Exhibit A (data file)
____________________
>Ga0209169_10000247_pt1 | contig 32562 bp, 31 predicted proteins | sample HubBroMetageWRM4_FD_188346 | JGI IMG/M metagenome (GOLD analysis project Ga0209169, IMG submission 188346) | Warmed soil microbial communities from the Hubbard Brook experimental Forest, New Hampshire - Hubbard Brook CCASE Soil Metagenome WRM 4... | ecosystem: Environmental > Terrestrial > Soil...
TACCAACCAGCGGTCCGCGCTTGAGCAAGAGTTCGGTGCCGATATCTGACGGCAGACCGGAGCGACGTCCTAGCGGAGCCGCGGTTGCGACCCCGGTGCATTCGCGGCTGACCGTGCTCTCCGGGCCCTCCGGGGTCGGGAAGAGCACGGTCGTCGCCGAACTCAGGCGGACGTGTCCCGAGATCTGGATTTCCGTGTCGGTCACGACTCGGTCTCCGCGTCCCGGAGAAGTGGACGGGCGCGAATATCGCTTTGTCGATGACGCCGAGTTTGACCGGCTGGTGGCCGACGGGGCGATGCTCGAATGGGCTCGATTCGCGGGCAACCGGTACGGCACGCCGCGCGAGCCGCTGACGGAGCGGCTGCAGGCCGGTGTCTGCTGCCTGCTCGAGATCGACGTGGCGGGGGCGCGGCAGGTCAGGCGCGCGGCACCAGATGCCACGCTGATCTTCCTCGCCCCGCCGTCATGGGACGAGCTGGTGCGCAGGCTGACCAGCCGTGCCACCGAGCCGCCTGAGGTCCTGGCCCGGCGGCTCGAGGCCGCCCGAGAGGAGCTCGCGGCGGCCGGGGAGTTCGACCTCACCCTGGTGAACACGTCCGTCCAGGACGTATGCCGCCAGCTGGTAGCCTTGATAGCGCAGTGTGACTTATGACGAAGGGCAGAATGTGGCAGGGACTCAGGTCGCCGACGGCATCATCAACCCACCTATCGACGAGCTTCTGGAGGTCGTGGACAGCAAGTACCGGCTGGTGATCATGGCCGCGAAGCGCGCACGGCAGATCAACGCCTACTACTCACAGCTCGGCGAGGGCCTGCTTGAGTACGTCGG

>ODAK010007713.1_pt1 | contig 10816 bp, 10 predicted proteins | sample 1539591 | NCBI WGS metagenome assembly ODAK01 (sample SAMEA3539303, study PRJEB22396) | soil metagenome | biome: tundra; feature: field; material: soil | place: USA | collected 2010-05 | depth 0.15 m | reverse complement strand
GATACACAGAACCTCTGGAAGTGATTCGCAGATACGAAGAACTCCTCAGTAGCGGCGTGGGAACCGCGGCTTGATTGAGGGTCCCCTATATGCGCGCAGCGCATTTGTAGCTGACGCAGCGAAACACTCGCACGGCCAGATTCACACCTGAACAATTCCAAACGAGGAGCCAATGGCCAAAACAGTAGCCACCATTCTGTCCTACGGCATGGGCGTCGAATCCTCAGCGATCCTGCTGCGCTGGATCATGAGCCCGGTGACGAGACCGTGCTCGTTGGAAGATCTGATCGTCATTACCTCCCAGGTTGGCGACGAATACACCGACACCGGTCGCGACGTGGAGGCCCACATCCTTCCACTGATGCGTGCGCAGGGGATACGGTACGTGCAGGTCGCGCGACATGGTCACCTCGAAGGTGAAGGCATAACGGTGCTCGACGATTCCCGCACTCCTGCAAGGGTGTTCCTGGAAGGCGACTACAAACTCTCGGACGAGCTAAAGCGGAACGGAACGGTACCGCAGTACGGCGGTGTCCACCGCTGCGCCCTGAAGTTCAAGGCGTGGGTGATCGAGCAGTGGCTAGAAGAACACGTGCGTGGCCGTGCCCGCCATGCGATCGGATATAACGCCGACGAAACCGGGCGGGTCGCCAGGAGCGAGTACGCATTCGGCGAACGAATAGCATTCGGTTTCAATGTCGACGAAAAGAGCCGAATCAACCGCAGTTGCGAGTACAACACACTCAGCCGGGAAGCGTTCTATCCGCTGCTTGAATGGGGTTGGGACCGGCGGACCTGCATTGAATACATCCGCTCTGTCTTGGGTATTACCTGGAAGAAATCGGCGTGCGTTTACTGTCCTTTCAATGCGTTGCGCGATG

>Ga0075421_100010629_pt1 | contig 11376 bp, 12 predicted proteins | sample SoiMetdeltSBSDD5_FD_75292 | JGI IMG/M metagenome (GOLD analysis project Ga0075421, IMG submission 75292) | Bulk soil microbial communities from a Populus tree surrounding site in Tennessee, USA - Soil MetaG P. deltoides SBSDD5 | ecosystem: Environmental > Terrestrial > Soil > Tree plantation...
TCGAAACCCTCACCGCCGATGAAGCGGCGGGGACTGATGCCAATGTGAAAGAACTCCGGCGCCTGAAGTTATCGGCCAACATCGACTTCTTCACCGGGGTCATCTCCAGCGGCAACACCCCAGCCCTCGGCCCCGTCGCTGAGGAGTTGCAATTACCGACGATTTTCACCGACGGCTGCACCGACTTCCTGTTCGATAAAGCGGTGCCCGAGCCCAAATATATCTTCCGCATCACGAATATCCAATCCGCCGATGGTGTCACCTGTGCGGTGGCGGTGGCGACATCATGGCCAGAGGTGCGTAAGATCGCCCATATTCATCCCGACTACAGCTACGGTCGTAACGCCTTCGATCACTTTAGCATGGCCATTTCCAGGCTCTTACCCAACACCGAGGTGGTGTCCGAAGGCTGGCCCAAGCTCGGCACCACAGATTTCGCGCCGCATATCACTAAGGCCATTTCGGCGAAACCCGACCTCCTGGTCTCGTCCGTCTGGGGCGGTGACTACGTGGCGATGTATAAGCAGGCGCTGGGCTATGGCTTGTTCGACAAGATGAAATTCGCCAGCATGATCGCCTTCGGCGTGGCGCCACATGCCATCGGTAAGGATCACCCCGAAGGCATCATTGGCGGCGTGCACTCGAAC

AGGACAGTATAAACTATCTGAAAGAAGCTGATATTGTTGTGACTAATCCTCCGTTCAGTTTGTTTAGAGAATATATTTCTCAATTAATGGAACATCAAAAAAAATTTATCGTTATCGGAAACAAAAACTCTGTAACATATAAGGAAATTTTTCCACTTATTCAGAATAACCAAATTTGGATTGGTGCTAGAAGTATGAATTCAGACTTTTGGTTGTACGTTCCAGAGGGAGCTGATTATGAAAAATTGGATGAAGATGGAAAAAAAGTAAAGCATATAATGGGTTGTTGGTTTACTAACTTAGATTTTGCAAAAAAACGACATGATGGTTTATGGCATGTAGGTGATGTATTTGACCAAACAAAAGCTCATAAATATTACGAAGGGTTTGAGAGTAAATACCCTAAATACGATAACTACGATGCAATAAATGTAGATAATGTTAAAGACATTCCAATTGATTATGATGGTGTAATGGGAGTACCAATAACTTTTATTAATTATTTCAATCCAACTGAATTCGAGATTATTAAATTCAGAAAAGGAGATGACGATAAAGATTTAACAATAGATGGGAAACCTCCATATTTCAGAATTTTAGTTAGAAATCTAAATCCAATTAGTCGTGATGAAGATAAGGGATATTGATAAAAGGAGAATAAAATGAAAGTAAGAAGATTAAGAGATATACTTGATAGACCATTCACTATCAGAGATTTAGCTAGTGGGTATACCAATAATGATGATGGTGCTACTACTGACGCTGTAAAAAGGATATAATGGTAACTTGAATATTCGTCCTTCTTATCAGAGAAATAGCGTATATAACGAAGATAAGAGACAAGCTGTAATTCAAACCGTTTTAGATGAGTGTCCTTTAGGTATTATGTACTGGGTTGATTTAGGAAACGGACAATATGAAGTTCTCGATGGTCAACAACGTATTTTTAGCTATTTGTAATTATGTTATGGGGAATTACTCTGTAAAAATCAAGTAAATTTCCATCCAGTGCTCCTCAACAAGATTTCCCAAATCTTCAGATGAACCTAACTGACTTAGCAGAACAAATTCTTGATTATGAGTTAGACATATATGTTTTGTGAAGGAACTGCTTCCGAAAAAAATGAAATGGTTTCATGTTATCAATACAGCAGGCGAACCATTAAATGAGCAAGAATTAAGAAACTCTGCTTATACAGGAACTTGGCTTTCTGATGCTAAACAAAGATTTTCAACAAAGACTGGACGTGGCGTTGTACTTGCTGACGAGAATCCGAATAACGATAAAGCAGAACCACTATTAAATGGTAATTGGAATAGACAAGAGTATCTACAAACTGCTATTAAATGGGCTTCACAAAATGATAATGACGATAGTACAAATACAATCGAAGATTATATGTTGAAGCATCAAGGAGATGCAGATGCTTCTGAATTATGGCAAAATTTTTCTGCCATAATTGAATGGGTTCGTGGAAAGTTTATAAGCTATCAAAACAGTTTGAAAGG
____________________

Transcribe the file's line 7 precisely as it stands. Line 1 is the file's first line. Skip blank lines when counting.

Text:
AGGACAGTATAAACTATCTGAAAGAAGCTGATATTGTTGTGACTAATCCTCCGTTCAGTTTGTTTAGAGAATATATTTCTCAATTAATGGAACATCAAAAAAAATTTATCGTTATCGGAAACAAAAACTCTGTAACATATAAGGAAATTTTTCCACTTATTCAGAATAACCAAATTTGGATTGGTGCTAGAAGTATGAATTCAGACTTTTGGTTGTACGTTCCAGAGGGAGCTGATTATGAAAAATTGGATGAAGATGGAAAAAAAGTAAAGCATATAATGGGTTGTTGGTTTACTAACTTAGATTTTGCAAAAAAACGACATGATGGTTTATGGCATGTAGGTGATGTATTTGACCAAACAAAAGCTCATAAATATTACGAAGGGTTTGAGAGTAAATACCCTAAATACGATAACTACGATGCAATAAATGTAGATAATGTTAAAGACATTCCAATTGATTATGATGGTGTAATGGGAGTACCAATAACTTTTATTAATTATTTCAATCCAACTGAATTCGAGATTATTAAATTCAGAAAAGGAGATGACGATAAAGATTTAACAATAGATGGGAAACCTCCATATTTCAGAATTTTAGTTAGAAATCTAAATCCAATTAGTCGTGATGAAGATAAGGGATATTGATAAAAGGAGAATAAAATGAAAGTAAGAAGATTAAGAGATATACTTGATAGACCATTCACTATCAGAGATTTAGCTAGTGGGTATACCAATAATGATGATGGTGCTACTACTGACGCTGTAAAAAGGATATAATGGTAACTTGAATATTCGTCCTTCTTATCAGAGAAATAGCGTATATAACGAAGATAAGAGACAAGCTGTAATTCAAACCGTTTTAGATGAGTGTCCTTTAGGTATTATGTACTGGGTTGATTTAGGAAACGGACAATATGAAGTTCTCGATGGTCAACAACGTATTTTTAGCTATTTGTAATTATGTTATGGGGAATTACTCTGTAAAAATCAAGTAAATTTCCATCCAGTGCTCCTCAACAAGATTTCCCAAATCTTCAGATGAACCTAACTGACTTAGCAGAACAAATTCTTGATTATGAGTTAGACATATATGTTTTGTGAAGGAACTGCTTCCGAAAAAAATGAAATGGTTTCATGTTATCAATACAGCAGGCGAACCATTAAATGAGCAAGAATTAAGAAACTCTGCTTATACAGGAACTTGGCTTTCTGATGCTAAACAAAGATTTTCAACAAAGACTGGACGTGGCGTTGTACTTGCTGACGAGAATCCGAATAACGATAAAGCAGAACCACTATTAAATGGTAATTGGAATAGACAAGAGTATCTACAAACTGCTATTAAATGGGCTTCACAAAATGATAATGACGATAGTACAAATACAATCGAAGATTATATGTTGAAGCATCAAGGAGATGCAGATGCTTCTGAATTATGGCAAAATTTTTCTGCCATAATTGAATGGGTTCGTGGAAAGTTTATAAGCTATCAAAACAGTTTGAAAGG